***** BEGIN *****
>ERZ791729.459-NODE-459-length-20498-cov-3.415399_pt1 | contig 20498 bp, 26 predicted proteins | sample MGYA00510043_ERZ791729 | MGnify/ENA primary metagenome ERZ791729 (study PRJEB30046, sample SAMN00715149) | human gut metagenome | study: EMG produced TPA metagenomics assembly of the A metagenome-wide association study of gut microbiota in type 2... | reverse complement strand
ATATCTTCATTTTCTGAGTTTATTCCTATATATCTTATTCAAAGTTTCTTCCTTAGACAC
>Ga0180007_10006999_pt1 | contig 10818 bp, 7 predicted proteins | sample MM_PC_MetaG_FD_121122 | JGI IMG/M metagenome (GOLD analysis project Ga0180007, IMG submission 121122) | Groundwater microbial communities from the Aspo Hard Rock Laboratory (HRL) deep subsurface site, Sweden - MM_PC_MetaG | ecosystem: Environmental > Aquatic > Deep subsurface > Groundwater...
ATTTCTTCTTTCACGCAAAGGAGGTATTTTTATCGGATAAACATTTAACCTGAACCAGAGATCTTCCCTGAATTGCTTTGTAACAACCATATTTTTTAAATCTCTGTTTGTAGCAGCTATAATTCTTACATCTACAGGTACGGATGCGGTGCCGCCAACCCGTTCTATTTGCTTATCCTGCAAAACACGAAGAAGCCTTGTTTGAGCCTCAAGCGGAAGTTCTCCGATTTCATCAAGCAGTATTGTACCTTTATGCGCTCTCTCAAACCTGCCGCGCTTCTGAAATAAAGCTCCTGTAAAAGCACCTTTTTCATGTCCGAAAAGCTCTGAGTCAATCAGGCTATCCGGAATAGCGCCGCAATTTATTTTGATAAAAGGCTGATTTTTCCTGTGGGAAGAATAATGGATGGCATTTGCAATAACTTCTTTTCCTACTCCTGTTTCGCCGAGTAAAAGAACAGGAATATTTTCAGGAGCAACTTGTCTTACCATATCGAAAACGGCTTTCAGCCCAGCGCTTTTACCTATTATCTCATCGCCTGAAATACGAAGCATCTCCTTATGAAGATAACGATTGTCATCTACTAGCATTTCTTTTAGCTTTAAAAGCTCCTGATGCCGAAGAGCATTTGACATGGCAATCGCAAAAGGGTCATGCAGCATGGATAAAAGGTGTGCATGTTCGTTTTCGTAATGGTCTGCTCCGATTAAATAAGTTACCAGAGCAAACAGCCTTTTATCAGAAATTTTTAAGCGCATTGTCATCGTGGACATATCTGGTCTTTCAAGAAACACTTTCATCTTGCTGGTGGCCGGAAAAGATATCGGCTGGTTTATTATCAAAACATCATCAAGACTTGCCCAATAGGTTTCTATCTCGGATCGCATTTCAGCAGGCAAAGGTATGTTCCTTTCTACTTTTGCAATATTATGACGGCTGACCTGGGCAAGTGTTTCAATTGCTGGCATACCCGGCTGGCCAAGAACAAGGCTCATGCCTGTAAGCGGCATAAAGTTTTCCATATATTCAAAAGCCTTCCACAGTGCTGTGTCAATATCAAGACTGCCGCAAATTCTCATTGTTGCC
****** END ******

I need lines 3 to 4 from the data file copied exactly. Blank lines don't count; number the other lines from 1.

>Ga0180007_10006999_pt1 | contig 10818 bp, 7 predicted proteins | sample MM_PC_MetaG_FD_121122 | JGI IMG/M metagenome (GOLD analysis project Ga0180007, IMG submission 121122) | Groundwater microbial communities from the Aspo Hard Rock Laboratory (HRL) deep subsurface site, Sweden - MM_PC_MetaG | ecosystem: Environmental > Aquatic > Deep subsurface > Groundwater...
ATTTCTTCTTTCACGCAAAGGAGGTATTTTTATCGGATAAACATTTAACCTGAACCAGAGATCTTCCCTGAATTGCTTTGTAACAACCATATTTTTTAAATCTCTGTTTGTAGCAGCTATAATTCTTACATCTACAGGTACGGATGCGGTGCCGCCAACCCGTTCTATTTGCTTATCCTGCAAAACACGAAGAAGCCTTGTTTGAGCCTCAAGCGGAAGTTCTCCGATTTCATCAAGCAGTATTGTACCTTTATGCGCTCTCTCAAACCTGCCGCGCTTCTGAAATAAAGCTCCTGTAAAAGCACCTTTTTCATGTCCGAAAAGCTCTGAGTCAATCAGGCTATCCGGAATAGCGCCGCAATTTATTTTGATAAAAGGCTGATTTTTCCTGTGGGAAGAATAATGGATGGCATTTGCAATAACTTCTTTTCCTACTCCTGTTTCGCCGAGTAAAAGAACAGGAATATTTTCAGGAGCAACTTGTCTTACCATATCGAAAACGGCTTTCAGCCCAGCGCTTTTACCTATTATCTCATCGCCTGAAATACGAAGCATCTCCTTATGAAGATAACGATTGTCATCTACTAGCATTTCTTTTAGCTTTAAAAGCTCCTGATGCCGAAGAGCATTTGACATGGCAATCGCAAAAGGGTCATGCAGCATGGATAAAAGGTGTGCATGTTCGTTTTCGTAATGGTCTGCTCCGATTAAATAAGTTACCAGAGCAAACAGCCTTTTATCAGAAATTTTTAAGCGCATTGTCATCGTGGACATATCTGGTCTTTCAAGAAACACTTTCATCTTGCTGGTGGCCGGAAAAGATATCGGCTGGTTTATTATCAAAACATCATCAAGACTTGCCCAATAGGTTTCTATCTCGGATCGCATTTCAGCAGGCAAAGGTATGTTCCTTTCTACTTTTGCAATATTATGACGGCTGACCTGGGCAAGTGTTTCAATTGCTGGCATACCCGGCTGGCCAAGAACAAGGCTCATGCCTGTAAGCGGCATAAAGTTTTCCATATATTCAAAAGCCTTCCACAGTGCTGTGTCAATATCAAGACTGCCGCAAATTCTCATTGTTGCC